Transfusion of blood during cardiac surgery is associated with higher long-term mortality in low-risk patients.

Jakobsen CJ, Ryhammer PK, Tang M, Andreasen JJ, Mortensen PE
Eur J Cardiothorac Surg 2012; Jan 12 [Epub ahead of print].
NATA Rating :
Review by : O. Habler
NATA Review

In their retrospective analysis, Jakobsen et al. evaluated the effect of red blood cell (RBC) transfusion on long-term survival (>4500 days) after cardiac surgery in a historical, consecutively collected multicenter patient cohort (4 centers; 20001 patients ≥15 yrs; coronary artery bypass grafting alone or together with aortic or mitral valve replacement; data from the Western Denmark Heart Registry, Danish Civil Registration System and Danish Transfusion Registry; observation period 1999-2010). Patients with multiple entries, previous cardiac surgery or death within 30 days after surgery were not included. No specific transfusion algorithm was used until 2004.

The percentage of patients transfused significantly increased with increasing age and increasing residual EuroSore (EuroScore 0-2: 26.6%, EuroScore >11: 85.4%). Of the transfused patients, 55% received 1-2 units, 24.6% 3-4 units, 10.1% 5-6 units and 10.3% >6 units of RBC. The volume transfused increased significantly with an increasing EuroScore but not with increasing age. Long-term (>4500 days) survival rate was significantly lower for transfused patients if the EuroScore was 0-4 (0.637 vs. 0.745) and 5-9 (0.373 vs. 0.436). In patients with a EuroScore >9, survival was independent of transfusion. In low-risk patients (Euro Score 0-4), RBC transfusion was identified as an independent risk factor for long-term mortality leading to a difference in mortality of 10.8%.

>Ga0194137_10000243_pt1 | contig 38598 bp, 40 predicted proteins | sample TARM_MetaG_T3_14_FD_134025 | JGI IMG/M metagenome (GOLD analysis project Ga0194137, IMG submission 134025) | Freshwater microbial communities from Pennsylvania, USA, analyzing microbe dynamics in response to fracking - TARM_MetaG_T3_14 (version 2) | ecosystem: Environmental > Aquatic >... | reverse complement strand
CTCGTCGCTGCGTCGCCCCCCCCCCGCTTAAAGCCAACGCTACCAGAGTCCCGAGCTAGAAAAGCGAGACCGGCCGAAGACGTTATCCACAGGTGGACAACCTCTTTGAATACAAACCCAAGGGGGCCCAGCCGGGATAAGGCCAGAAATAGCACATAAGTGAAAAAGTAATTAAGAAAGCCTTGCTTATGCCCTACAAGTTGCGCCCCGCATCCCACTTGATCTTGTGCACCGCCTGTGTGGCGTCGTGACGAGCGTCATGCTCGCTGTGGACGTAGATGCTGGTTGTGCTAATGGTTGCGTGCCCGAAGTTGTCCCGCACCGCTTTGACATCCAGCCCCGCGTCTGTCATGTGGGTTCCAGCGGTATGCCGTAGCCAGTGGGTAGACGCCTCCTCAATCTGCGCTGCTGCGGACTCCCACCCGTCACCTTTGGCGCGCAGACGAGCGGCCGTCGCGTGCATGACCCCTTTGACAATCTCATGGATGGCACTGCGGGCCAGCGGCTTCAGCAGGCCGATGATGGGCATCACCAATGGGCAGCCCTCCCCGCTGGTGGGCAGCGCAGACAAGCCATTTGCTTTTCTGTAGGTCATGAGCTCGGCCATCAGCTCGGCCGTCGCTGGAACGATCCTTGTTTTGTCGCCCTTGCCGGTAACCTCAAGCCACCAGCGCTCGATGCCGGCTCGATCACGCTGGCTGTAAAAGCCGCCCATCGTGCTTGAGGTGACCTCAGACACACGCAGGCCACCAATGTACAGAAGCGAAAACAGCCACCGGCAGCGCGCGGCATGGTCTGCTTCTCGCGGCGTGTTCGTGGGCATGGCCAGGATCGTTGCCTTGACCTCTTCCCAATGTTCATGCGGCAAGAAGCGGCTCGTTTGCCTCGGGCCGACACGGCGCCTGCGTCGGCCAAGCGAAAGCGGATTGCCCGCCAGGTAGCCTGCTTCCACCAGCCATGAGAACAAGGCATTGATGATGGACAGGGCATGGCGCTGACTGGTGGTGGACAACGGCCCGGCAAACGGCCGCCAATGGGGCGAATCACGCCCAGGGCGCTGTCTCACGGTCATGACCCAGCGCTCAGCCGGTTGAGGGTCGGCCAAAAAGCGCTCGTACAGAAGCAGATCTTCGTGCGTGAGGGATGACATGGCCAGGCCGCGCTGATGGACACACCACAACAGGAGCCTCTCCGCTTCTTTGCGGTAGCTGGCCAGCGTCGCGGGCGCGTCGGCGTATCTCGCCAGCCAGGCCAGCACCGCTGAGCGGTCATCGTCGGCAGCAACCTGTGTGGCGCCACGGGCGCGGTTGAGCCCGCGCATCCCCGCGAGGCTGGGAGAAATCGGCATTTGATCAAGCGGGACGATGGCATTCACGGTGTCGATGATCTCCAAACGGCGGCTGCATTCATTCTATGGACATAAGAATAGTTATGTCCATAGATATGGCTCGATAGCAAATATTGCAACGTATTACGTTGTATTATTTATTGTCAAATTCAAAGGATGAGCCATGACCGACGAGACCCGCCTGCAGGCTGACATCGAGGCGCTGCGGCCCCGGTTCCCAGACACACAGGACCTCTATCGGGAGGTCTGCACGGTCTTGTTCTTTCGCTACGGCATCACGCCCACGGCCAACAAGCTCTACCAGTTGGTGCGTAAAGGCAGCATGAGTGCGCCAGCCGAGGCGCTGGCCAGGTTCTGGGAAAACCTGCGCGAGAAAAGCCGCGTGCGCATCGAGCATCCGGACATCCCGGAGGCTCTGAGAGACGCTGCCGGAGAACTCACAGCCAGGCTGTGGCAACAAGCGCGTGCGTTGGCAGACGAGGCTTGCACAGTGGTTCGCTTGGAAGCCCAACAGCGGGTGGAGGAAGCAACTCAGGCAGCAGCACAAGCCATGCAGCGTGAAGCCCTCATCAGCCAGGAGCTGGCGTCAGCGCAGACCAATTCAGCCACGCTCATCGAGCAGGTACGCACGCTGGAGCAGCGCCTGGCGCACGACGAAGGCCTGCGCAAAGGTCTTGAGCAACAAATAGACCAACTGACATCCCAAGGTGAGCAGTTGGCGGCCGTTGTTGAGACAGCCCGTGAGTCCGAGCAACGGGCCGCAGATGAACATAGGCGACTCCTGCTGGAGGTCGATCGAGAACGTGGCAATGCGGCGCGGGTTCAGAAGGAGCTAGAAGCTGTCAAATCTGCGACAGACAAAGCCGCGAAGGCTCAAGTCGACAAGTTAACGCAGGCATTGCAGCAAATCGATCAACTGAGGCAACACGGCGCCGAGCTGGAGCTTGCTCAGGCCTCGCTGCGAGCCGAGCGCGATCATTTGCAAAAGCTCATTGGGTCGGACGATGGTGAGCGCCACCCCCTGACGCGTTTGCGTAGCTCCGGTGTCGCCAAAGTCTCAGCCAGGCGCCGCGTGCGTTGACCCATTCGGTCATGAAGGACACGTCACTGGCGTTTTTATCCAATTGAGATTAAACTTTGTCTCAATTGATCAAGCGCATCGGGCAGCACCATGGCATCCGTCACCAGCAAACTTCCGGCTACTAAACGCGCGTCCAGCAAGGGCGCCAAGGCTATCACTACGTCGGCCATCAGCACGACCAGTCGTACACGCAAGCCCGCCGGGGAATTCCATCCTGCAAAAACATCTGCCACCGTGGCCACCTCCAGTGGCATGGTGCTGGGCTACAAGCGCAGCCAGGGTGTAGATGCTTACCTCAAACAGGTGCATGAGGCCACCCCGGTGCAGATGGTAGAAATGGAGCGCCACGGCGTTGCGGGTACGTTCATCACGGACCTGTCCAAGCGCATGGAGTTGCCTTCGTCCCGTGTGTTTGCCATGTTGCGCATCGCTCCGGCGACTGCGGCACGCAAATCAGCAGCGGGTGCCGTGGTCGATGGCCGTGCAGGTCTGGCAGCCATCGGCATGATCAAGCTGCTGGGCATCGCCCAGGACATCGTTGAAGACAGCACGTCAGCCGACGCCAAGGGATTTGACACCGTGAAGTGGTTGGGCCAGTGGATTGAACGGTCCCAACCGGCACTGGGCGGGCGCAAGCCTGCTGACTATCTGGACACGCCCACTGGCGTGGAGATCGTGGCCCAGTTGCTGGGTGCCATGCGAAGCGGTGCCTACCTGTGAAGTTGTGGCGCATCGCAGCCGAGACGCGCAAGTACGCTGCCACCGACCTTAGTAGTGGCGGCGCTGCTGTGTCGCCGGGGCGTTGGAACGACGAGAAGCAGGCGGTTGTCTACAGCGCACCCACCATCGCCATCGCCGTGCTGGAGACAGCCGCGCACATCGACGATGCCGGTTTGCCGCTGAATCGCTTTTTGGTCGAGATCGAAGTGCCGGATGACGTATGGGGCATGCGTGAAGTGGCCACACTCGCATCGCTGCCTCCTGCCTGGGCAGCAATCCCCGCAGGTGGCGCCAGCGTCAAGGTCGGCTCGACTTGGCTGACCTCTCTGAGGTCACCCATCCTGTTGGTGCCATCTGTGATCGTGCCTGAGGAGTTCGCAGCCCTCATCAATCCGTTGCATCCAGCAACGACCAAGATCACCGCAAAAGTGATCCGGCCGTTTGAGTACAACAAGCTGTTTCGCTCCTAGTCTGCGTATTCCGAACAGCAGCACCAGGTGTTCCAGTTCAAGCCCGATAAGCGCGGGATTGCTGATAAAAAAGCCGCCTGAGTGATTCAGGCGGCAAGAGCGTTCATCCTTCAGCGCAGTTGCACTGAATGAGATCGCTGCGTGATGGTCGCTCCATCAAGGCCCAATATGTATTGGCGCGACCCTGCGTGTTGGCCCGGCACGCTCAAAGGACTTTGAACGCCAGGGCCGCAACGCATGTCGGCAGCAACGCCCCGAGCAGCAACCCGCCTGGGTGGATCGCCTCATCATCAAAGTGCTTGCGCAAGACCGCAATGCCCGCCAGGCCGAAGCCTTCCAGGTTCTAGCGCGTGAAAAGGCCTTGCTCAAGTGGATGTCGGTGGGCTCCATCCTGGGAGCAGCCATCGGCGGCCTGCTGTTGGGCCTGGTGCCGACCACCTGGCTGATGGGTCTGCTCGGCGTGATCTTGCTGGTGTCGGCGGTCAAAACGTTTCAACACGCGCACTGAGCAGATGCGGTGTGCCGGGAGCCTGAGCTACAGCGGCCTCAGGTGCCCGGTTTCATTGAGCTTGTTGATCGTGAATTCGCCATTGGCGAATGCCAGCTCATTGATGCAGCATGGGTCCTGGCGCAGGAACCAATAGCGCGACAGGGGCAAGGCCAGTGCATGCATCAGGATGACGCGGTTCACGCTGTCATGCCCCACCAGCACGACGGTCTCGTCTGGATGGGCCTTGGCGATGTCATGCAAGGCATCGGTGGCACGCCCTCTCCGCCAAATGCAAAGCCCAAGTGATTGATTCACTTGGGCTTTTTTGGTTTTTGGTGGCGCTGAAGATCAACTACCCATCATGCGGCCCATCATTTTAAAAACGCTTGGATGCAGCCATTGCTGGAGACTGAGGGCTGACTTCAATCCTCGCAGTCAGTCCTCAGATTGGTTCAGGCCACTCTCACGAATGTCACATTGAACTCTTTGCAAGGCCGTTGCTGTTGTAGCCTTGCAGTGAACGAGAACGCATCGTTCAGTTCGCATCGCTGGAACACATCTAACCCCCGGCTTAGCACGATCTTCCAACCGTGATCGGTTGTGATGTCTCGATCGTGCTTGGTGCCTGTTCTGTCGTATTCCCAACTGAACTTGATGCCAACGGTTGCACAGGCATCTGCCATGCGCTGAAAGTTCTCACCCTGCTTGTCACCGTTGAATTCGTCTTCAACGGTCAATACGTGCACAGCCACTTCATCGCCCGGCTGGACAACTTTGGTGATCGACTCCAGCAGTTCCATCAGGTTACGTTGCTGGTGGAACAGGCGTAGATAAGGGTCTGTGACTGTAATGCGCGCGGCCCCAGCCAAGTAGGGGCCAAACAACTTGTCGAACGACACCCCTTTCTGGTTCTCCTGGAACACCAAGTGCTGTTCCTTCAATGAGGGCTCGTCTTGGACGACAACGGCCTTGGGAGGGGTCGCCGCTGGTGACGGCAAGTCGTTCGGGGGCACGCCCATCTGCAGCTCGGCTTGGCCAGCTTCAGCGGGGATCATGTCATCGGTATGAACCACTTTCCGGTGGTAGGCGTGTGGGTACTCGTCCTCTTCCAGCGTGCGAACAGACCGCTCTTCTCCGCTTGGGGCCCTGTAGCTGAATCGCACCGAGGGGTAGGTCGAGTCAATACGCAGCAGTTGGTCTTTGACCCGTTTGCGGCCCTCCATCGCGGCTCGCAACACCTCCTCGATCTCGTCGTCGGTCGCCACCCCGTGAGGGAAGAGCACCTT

Age of RBC and the consecutive storage lesion, as well as the immunomodulatory effects of allogeneic blood are proposed as potential explanations for the findings. Limitations of the analysis are (1) its retrospective character, (2) the lack of a consistent RBC transfusion protocol, (3) the exclusion of blood products other than RBC (e.g. platelet concentrates, fresh frozen plasma), (4) the lack of differentiation between leukodepleted and non-leukodepleted blood, (5) no information about the age of blood transfused and (5) no information about perioperative hemoglobin concentrations triggering transfusion. Moreover, the number of patients who were transfused during non-cardiac surgical procedures within the observation period and the impact of this “additional” transfusion on survival remains unknown.

– Oliver Habler